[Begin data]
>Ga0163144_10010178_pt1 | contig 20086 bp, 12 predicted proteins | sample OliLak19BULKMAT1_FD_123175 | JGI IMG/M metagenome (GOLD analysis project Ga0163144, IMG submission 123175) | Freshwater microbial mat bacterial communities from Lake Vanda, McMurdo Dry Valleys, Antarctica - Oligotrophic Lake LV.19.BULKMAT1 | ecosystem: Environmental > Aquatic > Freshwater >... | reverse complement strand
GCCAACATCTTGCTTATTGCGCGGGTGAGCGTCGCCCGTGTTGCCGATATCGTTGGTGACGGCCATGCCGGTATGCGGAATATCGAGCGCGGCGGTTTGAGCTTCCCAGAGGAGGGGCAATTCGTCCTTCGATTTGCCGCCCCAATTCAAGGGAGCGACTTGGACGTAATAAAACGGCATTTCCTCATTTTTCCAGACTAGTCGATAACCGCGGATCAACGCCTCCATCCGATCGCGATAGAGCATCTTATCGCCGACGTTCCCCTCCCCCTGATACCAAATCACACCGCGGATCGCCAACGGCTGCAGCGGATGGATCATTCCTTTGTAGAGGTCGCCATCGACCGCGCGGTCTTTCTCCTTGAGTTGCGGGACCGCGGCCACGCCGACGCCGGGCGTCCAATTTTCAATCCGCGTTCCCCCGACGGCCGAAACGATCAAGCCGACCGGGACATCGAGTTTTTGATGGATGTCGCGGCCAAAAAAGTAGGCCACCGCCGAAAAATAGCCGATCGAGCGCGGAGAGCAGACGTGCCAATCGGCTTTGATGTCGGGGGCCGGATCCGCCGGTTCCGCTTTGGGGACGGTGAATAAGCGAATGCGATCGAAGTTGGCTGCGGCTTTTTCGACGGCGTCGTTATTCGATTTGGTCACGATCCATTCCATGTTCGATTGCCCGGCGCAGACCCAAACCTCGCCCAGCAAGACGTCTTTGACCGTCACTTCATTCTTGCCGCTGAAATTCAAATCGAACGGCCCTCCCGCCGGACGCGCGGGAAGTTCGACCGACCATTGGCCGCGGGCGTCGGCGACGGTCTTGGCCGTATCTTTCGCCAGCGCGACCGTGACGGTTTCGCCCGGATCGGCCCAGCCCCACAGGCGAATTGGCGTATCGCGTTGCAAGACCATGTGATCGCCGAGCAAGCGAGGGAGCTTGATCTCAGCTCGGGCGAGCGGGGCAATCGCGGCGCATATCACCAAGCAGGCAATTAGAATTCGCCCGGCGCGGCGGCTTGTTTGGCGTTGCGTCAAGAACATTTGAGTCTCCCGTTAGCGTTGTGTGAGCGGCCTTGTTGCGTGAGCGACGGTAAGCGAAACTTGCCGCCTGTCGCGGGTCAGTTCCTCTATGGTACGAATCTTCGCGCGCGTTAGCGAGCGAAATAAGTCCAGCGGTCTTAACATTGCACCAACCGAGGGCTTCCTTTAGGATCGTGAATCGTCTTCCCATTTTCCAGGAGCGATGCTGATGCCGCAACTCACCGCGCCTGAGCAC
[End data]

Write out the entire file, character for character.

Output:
>Ga0163144_10010178_pt1 | contig 20086 bp, 12 predicted proteins | sample OliLak19BULKMAT1_FD_123175 | JGI IMG/M metagenome (GOLD analysis project Ga0163144, IMG submission 123175) | Freshwater microbial mat bacterial communities from Lake Vanda, McMurdo Dry Valleys, Antarctica - Oligotrophic Lake LV.19.BULKMAT1 | ecosystem: Environmental > Aquatic > Freshwater >... | reverse complement strand
GCCAACATCTTGCTTATTGCGCGGGTGAGCGTCGCCCGTGTTGCCGATATCGTTGGTGACGGCCATGCCGGTATGCGGAATATCGAGCGCGGCGGTTTGAGCTTCCCAGAGGAGGGGCAATTCGTCCTTCGATTTGCCGCCCCAATTCAAGGGAGCGACTTGGACGTAATAAAACGGCATTTCCTCATTTTTCCAGACTAGTCGATAACCGCGGATCAACGCCTCCATCCGATCGCGATAGAGCATCTTATCGCCGACGTTCCCCTCCCCCTGATACCAAATCACACCGCGGATCGCCAACGGCTGCAGCGGATGGATCATTCCTTTGTAGAGGTCGCCATCGACCGCGCGGTCTTTCTCCTTGAGTTGCGGGACCGCGGCCACGCCGACGCCGGGCGTCCAATTTTCAATCCGCGTTCCCCCGACGGCCGAAACGATCAAGCCGACCGGGACATCGAGTTTTTGATGGATGTCGCGGCCAAAAAAGTAGGCCACCGCCGAAAAATAGCCGATCGAGCGCGGAGAGCAGACGTGCCAATCGGCTTTGATGTCGGGGGCCGGATCCGCCGGTTCCGCTTTGGGGACGGTGAATAAGCGAATGCGATCGAAGTTGGCTGCGGCTTTTTCGACGGCGTCGTTATTCGATTTGGTCACGATCCATTCCATGTTCGATTGCCCGGCGCAGACCCAAACCTCGCCCAGCAAGACGTCTTTGACCGTCACTTCATTCTTGCCGCTGAAATTCAAATCGAACGGCCCTCCCGCCGGACGCGCGGGAAGTTCGACCGACCATTGGCCGCGGGCGTCGGCGACGGTCTTGGCCGTATCTTTCGCCAGCGCGACCGTGACGGTTTCGCCCGGATCGGCCCAGCCCCACAGGCGAATTGGCGTATCGCGTTGCAAGACCATGTGATCGCCGAGCAAGCGAGGGAGCTTGATCTCAGCTCGGGCGAGCGGGGCAATCGCGGCGCATATCACCAAGCAGGCAATTAGAATTCGCCCGGCGCGGCGGCTTGTTTGGCGTTGCGTCAAGAACATTTGAGTCTCCCGTTAGCGTTGTGTGAGCGGCCTTGTTGCGTGAGCGACGGTAAGCGAAACTTGCCGCCTGTCGCGGGTCAGTTCCTCTATGGTACGAATCTTCGCGCGCGTTAGCGAGCGAAATAAGTCCAGCGGTCTTAACATTGCACCAACCGAGGGCTTCCTTTAGGATCGTGAATCGTCTTCCCATTTTCCAGGAGCGATGCTGATGCCGCAACTCACCGCGCCTGAGCAC